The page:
Builders laud green grants, but warn that Liberal climate plan could hike home costs
OTTAWA -- The Canadian Home Builders' Association says the Liberal government's new $15-billion climate action plan includes welcome incentives for green renovations.
But the CHBA is also warning that regulators must be careful not to raise housing costs too steeply when updating the building code, which could outlast incentive programs and make renovations more expensive down the line.
The government announced a plan to address climate change on Friday that pledges $2.6 billion over seven years to homeowners, including $5,000 grants, free EnerGuide assessments, and a new model code for retrofitting homes with green technology.
CHBA chief executive Kevin Lee says that the builders' association has been pushing for the green grant program to upgrade old homes that lack air sealing and up-to-scratch basics like insulation, furnaces and water heaters.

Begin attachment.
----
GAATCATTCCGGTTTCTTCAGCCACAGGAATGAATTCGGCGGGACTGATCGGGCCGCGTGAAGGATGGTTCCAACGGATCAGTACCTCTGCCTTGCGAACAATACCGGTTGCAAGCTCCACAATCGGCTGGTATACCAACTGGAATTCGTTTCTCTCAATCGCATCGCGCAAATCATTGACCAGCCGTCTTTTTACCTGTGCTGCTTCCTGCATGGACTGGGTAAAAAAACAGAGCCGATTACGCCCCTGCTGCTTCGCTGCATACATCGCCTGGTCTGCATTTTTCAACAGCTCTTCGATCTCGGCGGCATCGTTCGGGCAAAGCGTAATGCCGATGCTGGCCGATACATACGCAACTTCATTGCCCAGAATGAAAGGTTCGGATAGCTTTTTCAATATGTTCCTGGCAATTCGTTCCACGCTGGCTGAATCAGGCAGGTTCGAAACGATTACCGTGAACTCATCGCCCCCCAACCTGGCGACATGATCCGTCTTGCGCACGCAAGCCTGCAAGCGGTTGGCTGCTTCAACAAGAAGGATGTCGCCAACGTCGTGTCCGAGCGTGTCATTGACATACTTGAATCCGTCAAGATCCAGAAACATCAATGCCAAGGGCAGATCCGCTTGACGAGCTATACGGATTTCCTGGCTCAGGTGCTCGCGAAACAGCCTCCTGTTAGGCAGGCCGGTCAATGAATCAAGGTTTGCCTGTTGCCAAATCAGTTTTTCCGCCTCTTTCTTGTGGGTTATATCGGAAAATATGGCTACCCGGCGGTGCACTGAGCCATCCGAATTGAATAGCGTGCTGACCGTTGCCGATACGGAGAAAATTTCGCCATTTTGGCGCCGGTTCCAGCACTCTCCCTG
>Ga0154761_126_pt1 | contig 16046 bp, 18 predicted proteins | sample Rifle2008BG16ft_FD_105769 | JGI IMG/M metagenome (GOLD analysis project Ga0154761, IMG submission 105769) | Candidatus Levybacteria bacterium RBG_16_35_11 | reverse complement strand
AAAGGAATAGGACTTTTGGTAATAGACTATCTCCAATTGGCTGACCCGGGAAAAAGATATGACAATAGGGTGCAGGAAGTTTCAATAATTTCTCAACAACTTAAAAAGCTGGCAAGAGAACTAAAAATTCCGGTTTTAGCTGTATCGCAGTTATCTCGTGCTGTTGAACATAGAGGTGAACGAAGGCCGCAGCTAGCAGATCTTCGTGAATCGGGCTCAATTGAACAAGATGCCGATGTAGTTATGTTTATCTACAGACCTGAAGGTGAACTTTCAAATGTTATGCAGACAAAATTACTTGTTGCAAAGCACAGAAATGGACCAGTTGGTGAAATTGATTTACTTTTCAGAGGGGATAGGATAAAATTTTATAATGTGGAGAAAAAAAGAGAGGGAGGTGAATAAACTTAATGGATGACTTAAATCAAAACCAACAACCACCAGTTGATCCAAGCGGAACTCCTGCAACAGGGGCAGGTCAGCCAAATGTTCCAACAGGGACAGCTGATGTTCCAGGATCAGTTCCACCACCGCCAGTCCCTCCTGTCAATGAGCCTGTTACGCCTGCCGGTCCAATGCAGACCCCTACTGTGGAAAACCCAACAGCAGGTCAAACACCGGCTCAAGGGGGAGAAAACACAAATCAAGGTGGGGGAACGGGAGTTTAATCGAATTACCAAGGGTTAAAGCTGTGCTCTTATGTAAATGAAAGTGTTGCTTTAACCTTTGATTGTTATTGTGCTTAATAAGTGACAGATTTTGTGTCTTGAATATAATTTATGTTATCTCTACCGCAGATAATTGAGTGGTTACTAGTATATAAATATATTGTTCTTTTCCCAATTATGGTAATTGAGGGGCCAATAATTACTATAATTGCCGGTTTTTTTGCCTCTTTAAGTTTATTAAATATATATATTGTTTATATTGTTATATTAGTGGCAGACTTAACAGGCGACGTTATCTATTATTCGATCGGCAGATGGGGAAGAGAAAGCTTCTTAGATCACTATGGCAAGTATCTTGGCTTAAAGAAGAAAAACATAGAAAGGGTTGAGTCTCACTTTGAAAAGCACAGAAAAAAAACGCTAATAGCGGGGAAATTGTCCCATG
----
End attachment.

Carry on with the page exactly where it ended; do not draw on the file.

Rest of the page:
Lee also says the free assessments are helpful for homeowners, who sometimes overlook low-cost renovations, like attic insulation, that can save them money on energy bills.
But Lee says that net zero housing that produces as much clean energy as it consumes is still more expensive to build, and making it mandatory too quickly could raise the price of new homes and tempt homeowners to cut corners on renovations down the road.
"Having that eye on what's technically and economically feasible is really critical, especially when it comes to regulation, because now you're talking about every home having to be built that way," Lee says.
"When you put it into code, you need to be sure that you're finding ways to do it in affordable fashion. That's usually our concern when it comes to building codes going too fast: making sure you're getting the technical stuff right."
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